3) I wanted the layout to be as nice as possible, but cheap to build. Apart from few details all the tracks, points, lights, light signal, grass mats and trees are recycled from my old dismantled layout and a diorama I made about 10 years back to try out the Model Scene and Polak foliage mats. The only thing I had to buy was the PWM module for the controller (less than 4 USD from Ebay) and two ON-ON-ON switches (about 1.25 USD each).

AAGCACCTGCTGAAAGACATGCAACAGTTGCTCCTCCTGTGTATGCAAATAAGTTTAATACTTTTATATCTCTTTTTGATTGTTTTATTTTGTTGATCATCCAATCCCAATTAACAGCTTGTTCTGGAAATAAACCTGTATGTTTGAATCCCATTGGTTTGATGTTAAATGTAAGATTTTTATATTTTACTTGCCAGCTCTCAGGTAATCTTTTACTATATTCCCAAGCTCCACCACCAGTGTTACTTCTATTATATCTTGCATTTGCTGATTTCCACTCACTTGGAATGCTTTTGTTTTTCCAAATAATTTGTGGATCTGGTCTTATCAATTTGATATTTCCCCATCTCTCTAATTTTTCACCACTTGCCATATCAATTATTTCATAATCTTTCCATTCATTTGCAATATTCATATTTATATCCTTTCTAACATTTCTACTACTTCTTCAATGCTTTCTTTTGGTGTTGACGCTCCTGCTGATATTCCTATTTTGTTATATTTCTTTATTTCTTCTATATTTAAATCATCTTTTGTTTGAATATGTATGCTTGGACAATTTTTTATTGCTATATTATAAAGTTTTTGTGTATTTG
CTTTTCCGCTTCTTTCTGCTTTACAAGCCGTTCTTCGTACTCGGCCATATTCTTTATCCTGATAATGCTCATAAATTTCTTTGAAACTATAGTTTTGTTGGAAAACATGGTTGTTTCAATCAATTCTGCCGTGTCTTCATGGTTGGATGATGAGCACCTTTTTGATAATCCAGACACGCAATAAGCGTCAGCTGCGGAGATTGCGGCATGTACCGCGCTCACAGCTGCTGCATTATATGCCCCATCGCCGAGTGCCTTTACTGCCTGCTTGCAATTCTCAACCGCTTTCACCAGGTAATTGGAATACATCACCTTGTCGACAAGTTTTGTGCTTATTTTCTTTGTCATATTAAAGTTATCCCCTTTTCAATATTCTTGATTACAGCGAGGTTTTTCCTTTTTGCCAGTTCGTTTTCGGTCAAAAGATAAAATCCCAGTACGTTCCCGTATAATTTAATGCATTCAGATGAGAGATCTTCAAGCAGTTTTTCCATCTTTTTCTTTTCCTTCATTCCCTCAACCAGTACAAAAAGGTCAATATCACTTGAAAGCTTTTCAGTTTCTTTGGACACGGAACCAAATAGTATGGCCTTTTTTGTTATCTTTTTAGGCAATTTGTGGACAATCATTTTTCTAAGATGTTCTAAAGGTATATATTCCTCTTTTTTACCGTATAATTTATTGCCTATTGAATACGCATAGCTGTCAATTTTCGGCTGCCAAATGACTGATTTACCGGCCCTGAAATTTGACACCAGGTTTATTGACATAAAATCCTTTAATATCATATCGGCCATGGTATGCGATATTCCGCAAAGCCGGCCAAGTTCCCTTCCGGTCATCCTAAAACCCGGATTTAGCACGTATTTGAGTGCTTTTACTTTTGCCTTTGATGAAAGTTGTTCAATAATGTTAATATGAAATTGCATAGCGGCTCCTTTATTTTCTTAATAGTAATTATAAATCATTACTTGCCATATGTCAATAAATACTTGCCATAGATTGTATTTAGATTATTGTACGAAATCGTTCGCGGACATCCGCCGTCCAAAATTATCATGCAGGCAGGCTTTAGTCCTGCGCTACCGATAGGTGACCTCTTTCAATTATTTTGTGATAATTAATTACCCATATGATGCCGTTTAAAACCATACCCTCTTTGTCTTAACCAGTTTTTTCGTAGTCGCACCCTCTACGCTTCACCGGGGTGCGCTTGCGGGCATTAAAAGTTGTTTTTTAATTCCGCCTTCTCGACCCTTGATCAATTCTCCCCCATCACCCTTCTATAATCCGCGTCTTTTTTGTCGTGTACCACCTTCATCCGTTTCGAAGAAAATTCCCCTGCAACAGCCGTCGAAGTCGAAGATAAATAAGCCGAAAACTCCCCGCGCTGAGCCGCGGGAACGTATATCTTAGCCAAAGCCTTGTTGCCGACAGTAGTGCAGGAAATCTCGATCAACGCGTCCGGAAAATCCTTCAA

I started the construction by making the base board out of some balsa leftovers and placing the track (combination of Tillig flex tracks and EW1 points). All points are operated manually using wooden bars under the base board. I also installed the lights and the colour light signal plus did all the necessary wiring. In the finished layout the 9V battery powering the lights and the signal is hidden in the goods shed. The first switch controls the power -- off, signal on and lights off, both lights and signal on. The second switch controls the aspect of the signal (green = free to go, red = stop, white = shunting allowed). The signal itself is not supposed to simulate a departure signal, but a "cover signal" (sorry, I don't know the English equivalent of this term) as the stations of this type most likely wouldn't have any arrival/departure signals at all. The "cover signal" in this case is a safety indicator telling the engineer whether a red light signal for cars at a railroad crossing in the direct vicinity to the station is active or not -- it "covers the crossing" (indications: green = red signal for cars active and will be deactivated when the train passes through the crossing, red = railroad crossing signal inactive or inoperative, proceed with caution and at slow speed, white = red signal for cars is active and will remain active until turned off when shunting is completed).